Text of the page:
During the final day of Pickathon, a grinning Zale Schoenborn, founder of the three day forest-centered music fest, quietly and succinctly summed up his philosophy in three words: “Good music wins.” By all accounts, the festival this past weekend did just that.
Every year, Pendarvis Farm (located in Happy Valley, Oregon) is transformed into an alternate plane of existence. Over the course of three days, the festival curates a schedule of some of the most innovative sounds which this year spanned acts from the veteran hip-hop group People Under The Stairs to the gritty four-guitar psychedelic ensemble Diarrhea Planet. All converging in a temporary installation of collaboration and celebration of art, for art. With a full schedule of so many incredible bands literally embedded in the woods, you’re only left with the task of walking on any given trail toward the sound that draws you toward it. Here are the paths I went down.
Jonathan Richman took the opening slot Saturday on the Mountain View stage. His minimal set up of acoustic guitar, accompanied solely by a drummer behind a small kit, still enraptured the audience. The show shifted from one random story to the next (sometimes told in complete passages of French), and was encapsulated in one chaotic narrative of awkward chaos. Along with those quintessentially earnest folk-ballads, he threw in a whole three minutes of wild, abanonded dancing, which charmed the pants off everyone.
On the flip side, Foxygen’s evening set in the packed and hot Galaxy Barn (a stone’s throw away) presented a different kind of chaos. Ringing with feedback at every given moment, the young 20-somethings took the stage and the wall of noise began. In blasts of vintage, psychedelic pop, the room was filled with blown-out, distorted beauty. Singer Sam France evoked the presence of Mick Jagger in his dance moves and even in his poor, (fake) British accent, and larger-than-life rockstar persona. After the set, people piled out and spent time with the horses milling about next door.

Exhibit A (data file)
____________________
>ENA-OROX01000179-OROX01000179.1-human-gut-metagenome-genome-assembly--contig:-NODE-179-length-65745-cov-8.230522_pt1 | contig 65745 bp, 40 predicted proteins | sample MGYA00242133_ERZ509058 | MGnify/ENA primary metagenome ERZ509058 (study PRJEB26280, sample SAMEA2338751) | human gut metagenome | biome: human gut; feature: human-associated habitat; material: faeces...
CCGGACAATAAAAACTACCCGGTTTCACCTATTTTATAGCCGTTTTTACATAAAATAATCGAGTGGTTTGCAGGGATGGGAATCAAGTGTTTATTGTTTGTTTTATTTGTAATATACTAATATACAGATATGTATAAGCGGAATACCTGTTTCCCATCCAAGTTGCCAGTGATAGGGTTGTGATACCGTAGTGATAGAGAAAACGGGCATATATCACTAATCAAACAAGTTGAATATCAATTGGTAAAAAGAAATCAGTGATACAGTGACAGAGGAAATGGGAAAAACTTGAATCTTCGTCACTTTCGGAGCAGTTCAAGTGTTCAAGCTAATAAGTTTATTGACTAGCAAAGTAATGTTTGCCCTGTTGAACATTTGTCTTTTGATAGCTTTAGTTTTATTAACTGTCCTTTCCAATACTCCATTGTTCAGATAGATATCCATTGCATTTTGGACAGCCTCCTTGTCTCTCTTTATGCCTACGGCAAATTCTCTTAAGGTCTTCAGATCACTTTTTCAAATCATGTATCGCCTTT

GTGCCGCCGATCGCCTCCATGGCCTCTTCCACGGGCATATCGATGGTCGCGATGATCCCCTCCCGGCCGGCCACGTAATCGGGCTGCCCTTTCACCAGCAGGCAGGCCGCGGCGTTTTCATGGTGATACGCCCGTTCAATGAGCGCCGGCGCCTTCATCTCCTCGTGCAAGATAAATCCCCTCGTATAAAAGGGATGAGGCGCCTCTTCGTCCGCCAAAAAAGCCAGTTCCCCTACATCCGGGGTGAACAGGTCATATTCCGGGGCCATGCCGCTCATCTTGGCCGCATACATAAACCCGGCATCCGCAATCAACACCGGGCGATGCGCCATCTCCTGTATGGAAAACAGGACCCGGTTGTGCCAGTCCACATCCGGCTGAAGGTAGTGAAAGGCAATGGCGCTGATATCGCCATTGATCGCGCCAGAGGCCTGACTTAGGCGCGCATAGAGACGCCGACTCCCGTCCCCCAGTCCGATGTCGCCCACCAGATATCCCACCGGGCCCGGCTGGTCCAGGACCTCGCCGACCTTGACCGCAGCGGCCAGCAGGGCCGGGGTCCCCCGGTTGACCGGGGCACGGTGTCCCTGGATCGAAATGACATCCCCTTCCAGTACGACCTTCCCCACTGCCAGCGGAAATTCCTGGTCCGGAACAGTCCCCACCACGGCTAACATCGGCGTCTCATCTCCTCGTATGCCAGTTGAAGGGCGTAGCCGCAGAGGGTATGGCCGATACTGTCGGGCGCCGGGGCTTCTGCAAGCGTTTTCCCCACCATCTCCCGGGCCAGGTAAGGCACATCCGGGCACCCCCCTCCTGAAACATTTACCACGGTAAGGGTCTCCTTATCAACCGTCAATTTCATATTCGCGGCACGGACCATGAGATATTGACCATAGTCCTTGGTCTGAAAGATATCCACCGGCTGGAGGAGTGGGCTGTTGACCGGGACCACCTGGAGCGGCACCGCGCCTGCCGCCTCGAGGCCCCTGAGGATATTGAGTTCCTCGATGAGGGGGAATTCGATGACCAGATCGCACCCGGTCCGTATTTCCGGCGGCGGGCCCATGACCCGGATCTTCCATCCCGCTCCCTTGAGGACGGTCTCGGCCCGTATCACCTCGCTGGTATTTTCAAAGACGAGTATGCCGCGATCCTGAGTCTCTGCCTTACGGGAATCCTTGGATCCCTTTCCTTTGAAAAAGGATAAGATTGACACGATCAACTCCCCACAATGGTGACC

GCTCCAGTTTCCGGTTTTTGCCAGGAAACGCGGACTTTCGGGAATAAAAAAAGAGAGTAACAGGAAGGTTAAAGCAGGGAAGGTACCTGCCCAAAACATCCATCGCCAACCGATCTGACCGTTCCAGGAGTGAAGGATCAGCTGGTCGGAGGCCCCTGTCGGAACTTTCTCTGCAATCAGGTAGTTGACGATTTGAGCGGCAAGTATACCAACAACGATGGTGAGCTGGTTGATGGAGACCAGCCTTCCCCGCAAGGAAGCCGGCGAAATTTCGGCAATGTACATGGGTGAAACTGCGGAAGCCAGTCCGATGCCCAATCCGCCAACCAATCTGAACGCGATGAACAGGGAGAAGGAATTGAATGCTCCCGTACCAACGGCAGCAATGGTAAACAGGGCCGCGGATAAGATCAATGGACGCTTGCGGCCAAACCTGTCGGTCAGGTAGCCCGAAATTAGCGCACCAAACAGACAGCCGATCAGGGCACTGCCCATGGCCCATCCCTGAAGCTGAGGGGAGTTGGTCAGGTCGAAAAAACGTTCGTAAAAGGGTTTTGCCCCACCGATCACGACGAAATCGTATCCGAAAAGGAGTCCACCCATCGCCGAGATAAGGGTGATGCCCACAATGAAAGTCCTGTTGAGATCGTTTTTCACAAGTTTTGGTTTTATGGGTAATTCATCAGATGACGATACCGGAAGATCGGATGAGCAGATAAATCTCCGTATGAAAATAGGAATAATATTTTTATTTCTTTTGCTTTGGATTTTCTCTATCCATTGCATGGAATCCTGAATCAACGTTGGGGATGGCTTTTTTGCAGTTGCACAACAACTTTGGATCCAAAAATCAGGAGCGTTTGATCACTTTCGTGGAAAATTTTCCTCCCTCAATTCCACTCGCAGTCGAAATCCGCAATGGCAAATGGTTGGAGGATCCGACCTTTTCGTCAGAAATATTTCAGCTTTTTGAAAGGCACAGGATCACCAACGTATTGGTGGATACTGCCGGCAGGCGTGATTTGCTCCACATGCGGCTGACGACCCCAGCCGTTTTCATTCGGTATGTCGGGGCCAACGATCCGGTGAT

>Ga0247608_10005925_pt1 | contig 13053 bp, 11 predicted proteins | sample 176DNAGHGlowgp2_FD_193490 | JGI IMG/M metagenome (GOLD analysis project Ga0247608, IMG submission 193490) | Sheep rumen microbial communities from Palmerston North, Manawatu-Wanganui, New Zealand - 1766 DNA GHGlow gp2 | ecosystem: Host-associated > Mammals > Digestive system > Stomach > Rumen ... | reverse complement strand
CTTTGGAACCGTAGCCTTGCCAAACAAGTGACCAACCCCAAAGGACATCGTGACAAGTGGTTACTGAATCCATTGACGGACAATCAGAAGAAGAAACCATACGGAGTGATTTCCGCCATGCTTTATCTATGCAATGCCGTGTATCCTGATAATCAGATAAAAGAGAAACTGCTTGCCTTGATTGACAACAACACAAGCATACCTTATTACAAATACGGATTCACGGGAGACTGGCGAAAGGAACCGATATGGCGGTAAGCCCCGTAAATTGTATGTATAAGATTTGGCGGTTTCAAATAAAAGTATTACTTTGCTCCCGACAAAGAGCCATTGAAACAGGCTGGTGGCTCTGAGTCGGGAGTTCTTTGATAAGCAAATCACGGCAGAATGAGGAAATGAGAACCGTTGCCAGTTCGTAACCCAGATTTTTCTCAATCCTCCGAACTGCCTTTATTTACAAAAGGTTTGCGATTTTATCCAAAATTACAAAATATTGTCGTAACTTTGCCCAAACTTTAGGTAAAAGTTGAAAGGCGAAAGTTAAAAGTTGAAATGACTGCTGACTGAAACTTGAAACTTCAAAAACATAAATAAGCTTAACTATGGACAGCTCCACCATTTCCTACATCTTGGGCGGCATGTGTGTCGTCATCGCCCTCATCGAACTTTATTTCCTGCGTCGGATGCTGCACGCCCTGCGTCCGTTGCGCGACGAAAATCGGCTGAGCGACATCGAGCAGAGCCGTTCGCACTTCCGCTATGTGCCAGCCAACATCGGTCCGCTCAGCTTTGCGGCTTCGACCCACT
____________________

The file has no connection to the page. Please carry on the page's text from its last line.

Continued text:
Performances from Gregory Alan Isakov showcased how each set was not simply consumed, but rather, a fully engaging experience. Even amidst technical difficulties, Isakov ditched the monitors and huddled with his banjo and fiddle player around two microphones and broke everyone’s heart with his beautiful chamber-folk.
Keeping along the folk path, Mike Taylor (aka Hiss Golden Messenger) gave a stunning and intimate performance in the Workshop Barn. His confessional laments of his home in Durham, North Carolina struck a chord with everyone present and cast him in a vulnerable, inviting light.
Straying late into the night, Steve Gunn took the stage Saturday at 1 a.m. in the morning with the half moon behind him. Swaying in the simmering heat still hanging from the day, his ‘70s era folk-rock was the perfect soundtrack to the early hours.
One of the beautiful things about Pickathon is that every band plays at least twice on a different stage, honing in on the stress-free nature of the entire experience. Nickel Creek was a perfect example of this. Fans chose to catch the bluegrass country group either nestled on the Woods Stage in an small acoustic environment, or later at night on the main stage with huge speakers and sound. Both provided different and unique listening experiences.
Amidst a sea of huge festivals with corporate-named stages and sponsors, Pickathon remains direct and simple. Keeping it at a max capacity of 7,000 people, everything feels more at ease and you can always find a great spot to see the show. From a hip-hop show in a setting that feels like Ferngully, to a hell-raising psych-rock set in a barn from Courtney Barnett, there is no ego or frills in any aspect of this festival. After such a surreal experience, dirt-covered and smiling, I’m left muttering the mantra “good music wins,” too.